By John Byczkowski
The Cincinnati Enquirer
U.S. employers cut 308,000 jobs in February, the biggest loss of jobs since the Sept. 11 terrorist attacks, the Bureau of Labor Statistics reported Friday.
The unemployment rate rose to 5.8 percent, up slightly from January. Almost 8.5 million Americans are unemployed, up from about 6 million two years ago.
"It looks pretty dismal," economist Sung Won Sohn of Wells Fargo & Co. bank in Minneapolis said. Playing a part in the job losses was the threat of war with Iraq, a February snowstorm that shut down the East Coast and continued cost cutting by business, he said.
While figures for Ohio and Cincinnati won't be available until next week, local employment officials say the situation in Greater Cincinnati is better than nationally, but not by much. Sandy Vest, manager of the Ohio jobs office on Central Parkway downtown, said her office was very busy in December and January as people filed for unemployment benefits. Activity slowed in February, but that's because unemployment benefits began to run out for many.
"Jobs are tight," she said. "You're still going to have your fast-food jobs, but manufacturing jobs are hard to get right now. Companies seem to be afraid to spend a lot of extra money."
Job hunters echo employers' reluctance. Ronald Schneeman of Pleasant Ridge lost his job as a marketing manager in a November 2001 downsizing. He's working as an office temp at Cincinnati State college, making a third of what he says he needs. He's had to dip into his retirement savings to help make ends meet.
Interviews are hard to come by. He's been talking to several colleges about programming or communications jobs - partly out of choice, but partly because local businesses aren't hiring.
"When you're living off your IRAs, you can't be real choosy," he said.
"My original impression was a lot of that anxiety in the economy was because of the war situation. Now I'm wondering if it's going to be a whole lot more difficult to turn the economy around, with oil prices the way they are."
Job losses in February were spread broadly across the economy. Manufacturing lost 53,000 jobs, and construction lost 48,000 jobs. Jobs in services fell by 204,000 jobs, with the biggest losses coming in transportation, retailing, hotels and business services.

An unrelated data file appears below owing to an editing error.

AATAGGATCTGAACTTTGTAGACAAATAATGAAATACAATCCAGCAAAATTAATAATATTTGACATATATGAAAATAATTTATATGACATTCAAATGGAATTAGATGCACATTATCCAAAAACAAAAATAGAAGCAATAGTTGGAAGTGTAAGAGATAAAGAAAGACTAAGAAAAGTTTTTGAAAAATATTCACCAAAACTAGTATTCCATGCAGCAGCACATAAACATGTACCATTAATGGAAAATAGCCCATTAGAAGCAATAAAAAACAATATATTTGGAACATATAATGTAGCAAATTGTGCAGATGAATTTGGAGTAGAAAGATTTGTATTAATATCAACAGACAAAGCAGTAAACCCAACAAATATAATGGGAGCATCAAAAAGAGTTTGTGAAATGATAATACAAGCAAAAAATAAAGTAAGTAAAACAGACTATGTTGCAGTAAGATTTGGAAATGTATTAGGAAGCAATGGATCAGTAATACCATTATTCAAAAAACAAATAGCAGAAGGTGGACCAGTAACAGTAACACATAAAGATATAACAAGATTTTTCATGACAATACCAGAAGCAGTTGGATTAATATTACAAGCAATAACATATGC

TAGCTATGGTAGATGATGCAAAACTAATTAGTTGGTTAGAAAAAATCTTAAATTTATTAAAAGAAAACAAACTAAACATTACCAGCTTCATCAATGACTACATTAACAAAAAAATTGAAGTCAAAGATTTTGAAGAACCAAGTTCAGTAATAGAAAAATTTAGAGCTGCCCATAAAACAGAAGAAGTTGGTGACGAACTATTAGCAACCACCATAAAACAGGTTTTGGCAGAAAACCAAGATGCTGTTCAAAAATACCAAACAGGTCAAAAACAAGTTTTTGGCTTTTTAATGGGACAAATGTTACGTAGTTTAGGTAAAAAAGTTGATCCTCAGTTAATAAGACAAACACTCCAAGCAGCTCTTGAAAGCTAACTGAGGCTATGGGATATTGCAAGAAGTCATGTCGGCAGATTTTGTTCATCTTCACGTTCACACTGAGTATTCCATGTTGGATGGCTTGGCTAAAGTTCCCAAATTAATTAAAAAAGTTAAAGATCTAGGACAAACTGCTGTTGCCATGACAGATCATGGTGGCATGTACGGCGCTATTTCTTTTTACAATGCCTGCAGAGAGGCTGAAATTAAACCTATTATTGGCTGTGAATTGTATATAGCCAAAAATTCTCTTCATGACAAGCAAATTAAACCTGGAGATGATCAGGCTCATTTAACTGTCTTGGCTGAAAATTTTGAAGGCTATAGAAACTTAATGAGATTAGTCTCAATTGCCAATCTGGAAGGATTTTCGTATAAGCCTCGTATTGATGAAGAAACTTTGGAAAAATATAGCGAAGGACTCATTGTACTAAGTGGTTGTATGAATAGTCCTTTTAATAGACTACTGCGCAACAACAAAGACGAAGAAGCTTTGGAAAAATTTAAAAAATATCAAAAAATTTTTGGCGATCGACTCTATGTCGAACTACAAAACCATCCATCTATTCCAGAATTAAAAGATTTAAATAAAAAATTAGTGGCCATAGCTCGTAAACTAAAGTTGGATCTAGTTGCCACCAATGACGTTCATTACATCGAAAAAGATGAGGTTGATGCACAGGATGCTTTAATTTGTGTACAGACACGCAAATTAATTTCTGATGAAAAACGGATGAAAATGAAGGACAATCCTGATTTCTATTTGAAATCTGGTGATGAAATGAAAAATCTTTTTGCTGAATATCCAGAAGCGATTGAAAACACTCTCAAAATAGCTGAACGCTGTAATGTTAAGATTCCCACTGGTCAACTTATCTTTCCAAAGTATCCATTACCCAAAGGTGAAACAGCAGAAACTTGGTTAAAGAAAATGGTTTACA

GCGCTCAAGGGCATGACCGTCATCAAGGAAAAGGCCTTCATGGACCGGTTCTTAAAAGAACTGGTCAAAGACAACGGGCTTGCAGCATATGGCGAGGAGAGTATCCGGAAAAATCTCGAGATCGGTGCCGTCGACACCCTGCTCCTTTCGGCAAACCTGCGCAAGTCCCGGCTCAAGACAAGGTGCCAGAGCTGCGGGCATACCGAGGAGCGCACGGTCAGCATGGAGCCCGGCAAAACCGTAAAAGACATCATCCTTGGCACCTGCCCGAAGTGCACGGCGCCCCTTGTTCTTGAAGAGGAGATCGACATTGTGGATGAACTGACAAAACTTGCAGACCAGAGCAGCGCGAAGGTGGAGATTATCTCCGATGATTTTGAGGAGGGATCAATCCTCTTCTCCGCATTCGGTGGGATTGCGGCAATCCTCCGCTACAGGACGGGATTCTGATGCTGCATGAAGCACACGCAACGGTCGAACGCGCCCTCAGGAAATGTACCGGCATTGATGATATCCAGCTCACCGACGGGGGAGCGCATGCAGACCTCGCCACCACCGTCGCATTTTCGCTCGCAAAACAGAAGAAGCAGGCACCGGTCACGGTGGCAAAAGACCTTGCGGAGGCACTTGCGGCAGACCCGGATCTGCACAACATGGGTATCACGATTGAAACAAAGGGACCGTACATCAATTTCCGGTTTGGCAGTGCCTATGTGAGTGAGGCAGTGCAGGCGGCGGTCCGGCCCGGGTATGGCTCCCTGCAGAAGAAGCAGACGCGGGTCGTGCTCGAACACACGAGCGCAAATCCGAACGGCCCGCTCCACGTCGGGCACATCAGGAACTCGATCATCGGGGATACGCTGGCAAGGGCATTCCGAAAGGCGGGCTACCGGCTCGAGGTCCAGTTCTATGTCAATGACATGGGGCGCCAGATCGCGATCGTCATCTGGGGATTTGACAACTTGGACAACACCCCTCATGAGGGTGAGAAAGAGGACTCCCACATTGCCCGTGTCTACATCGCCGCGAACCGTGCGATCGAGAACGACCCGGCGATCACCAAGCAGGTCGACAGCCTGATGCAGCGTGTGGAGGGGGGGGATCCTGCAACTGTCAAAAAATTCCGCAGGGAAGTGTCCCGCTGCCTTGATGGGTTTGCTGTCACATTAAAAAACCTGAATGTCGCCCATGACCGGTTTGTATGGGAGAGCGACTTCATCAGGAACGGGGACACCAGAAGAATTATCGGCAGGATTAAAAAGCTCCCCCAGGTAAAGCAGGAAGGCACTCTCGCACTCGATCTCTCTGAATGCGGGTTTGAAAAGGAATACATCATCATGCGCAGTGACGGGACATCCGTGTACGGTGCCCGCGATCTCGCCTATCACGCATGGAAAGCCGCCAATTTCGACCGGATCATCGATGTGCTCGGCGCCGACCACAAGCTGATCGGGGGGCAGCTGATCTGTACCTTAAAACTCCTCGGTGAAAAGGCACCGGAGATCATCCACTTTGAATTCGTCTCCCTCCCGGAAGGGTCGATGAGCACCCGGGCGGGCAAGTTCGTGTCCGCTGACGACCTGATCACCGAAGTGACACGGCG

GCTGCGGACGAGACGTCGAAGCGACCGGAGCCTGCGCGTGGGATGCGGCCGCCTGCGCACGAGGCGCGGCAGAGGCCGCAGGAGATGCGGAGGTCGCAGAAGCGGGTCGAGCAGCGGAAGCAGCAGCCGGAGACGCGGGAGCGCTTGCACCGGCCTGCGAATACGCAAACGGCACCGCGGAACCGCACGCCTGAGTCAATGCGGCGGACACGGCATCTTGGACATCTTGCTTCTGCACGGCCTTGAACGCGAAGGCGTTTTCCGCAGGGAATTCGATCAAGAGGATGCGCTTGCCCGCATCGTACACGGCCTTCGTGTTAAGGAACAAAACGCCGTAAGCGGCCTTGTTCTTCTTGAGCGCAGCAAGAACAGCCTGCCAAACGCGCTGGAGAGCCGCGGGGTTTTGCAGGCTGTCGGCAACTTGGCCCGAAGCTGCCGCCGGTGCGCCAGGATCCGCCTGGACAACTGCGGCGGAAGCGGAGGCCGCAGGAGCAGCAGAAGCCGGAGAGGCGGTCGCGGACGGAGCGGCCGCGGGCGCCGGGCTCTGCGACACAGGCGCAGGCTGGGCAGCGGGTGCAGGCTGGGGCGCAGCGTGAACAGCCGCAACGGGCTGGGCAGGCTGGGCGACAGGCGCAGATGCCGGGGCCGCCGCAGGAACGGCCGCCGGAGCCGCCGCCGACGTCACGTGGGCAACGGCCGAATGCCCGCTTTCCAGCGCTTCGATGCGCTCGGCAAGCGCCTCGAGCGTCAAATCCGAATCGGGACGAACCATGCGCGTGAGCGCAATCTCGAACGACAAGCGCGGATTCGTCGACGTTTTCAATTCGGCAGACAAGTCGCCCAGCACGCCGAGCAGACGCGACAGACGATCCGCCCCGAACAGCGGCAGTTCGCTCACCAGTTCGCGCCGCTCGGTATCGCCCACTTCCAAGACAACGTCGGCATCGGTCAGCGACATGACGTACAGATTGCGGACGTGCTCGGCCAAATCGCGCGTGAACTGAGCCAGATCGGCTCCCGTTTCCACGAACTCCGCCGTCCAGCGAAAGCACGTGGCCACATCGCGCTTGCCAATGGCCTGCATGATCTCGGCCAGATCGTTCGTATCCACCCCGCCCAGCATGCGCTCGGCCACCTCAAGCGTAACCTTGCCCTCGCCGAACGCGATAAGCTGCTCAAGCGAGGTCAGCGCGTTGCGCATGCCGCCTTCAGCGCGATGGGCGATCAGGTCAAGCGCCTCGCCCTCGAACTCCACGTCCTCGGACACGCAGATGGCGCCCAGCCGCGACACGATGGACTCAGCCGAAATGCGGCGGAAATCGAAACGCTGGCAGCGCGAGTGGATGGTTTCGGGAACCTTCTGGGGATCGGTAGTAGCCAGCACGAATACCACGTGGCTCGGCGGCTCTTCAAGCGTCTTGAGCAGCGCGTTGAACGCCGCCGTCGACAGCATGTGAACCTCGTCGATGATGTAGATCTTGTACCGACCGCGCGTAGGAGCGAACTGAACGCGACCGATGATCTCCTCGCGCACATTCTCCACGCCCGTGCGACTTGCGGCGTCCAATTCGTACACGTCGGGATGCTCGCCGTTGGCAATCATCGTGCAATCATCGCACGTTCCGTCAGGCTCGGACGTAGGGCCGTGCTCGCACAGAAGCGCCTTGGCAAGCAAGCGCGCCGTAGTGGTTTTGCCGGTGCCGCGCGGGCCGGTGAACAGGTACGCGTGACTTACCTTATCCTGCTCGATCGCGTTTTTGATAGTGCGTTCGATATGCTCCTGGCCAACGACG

Unemployment was highest for teenagers (17.1 percent) and blacks (10.5 percent). White unemployment was 5.0 percent.
The pace of layoffs nationwide has accelerated since summer, said John Challenger, CEO of national outplacement firm Challenger, Gray & Christmas Inc. in Chicago
It now takes an unemployed person almost four months to find a new job, and 1.9 million Americans have been unemployed six months or longer.
"The economy is in the doldrums. Companies are not investing in new product development and overseas expansion," Challenger said.
Sohn, the economist, said positives aren't easy to find. "A lot of people have dropped out of the labor force, because they assume there are no jobs to be had. That's one of the reasons unemployment is low," he said. In past economic slowdowns, unemployment has climbed to 9 percent or more.
Consumer spending has held up, and consumers still have about $5 trillion in the bank. "That's ammunition" for an economic expansion, Sohn said.
And since unemployment in the Tristate isn't as deep as that nationally, the region doesn't have as far come back.
"This area of the Tristate is in much better shape than the rest of the country," said Bill Young, Northern Kentucky's field office manager for the state's Department of Employment Services. "We are anticipating growth in the area. There are some companies in the Northern Kentucky area that are looking to expand."
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